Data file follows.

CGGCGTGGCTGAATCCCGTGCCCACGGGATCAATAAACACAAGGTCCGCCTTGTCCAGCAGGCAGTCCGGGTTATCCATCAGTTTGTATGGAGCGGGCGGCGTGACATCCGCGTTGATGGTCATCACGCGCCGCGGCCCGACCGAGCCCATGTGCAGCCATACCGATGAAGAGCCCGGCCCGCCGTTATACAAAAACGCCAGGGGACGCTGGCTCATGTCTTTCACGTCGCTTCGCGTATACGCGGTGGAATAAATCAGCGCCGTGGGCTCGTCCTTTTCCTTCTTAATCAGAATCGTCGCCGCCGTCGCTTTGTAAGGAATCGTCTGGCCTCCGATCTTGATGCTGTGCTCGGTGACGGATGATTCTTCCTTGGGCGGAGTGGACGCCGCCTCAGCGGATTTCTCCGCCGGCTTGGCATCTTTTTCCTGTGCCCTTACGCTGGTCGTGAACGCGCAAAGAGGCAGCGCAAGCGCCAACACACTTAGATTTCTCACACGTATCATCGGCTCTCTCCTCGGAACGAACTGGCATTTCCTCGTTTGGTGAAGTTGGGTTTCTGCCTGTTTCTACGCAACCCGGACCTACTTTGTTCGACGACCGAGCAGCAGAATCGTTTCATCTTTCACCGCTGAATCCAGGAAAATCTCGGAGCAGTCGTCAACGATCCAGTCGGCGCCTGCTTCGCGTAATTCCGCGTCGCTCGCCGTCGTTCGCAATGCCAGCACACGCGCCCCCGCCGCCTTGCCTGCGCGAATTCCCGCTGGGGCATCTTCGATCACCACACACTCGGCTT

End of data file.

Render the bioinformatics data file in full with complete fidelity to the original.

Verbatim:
CGGCGTGGCTGAATCCCGTGCCCACGGGATCAATAAACACAAGGTCCGCCTTGTCCAGCAGGCAGTCCGGGTTATCCATCAGTTTGTATGGAGCGGGCGGCGTGACATCCGCGTTGATGGTCATCACGCGCCGCGGCCCGACCGAGCCCATGTGCAGCCATACCGATGAAGAGCCCGGCCCGCCGTTATACAAAAACGCCAGGGGACGCTGGCTCATGTCTTTCACGTCGCTTCGCGTATACGCGGTGGAATAAATCAGCGCCGTGGGCTCGTCCTTTTCCTTCTTAATCAGAATCGTCGCCGCCGTCGCTTTGTAAGGAATCGTCTGGCCTCCGATCTTGATGCTGTGCTCGGTGACGGATGATTCTTCCTTGGGCGGAGTGGACGCCGCCTCAGCGGATTTCTCCGCCGGCTTGGCATCTTTTTCCTGTGCCCTTACGCTGGTCGTGAACGCGCAAAGAGGCAGCGCAAGCGCCAACACACTTAGATTTCTCACACGTATCATCGGCTCTCTCCTCGGAACGAACTGGCATTTCCTCGTTTGGTGAAGTTGGGTTTCTGCCTGTTTCTACGCAACCCGGACCTACTTTGTTCGACGACCGAGCAGCAGAATCGTTTCATCTTTCACCGCTGAATCCAGGAAAATCTCGGAGCAGTCGTCAACGATCCAGTCGGCGCCTGCTTCGCGTAATTCCGCGTCGCTCGCCGTCGTTCGCAATGCCAGCACACGCGCCCCCGCCGCCTTGCCTGCGCGAATTCCCGCTGGGGCATCTTCGATCACCACACACTCGGCTT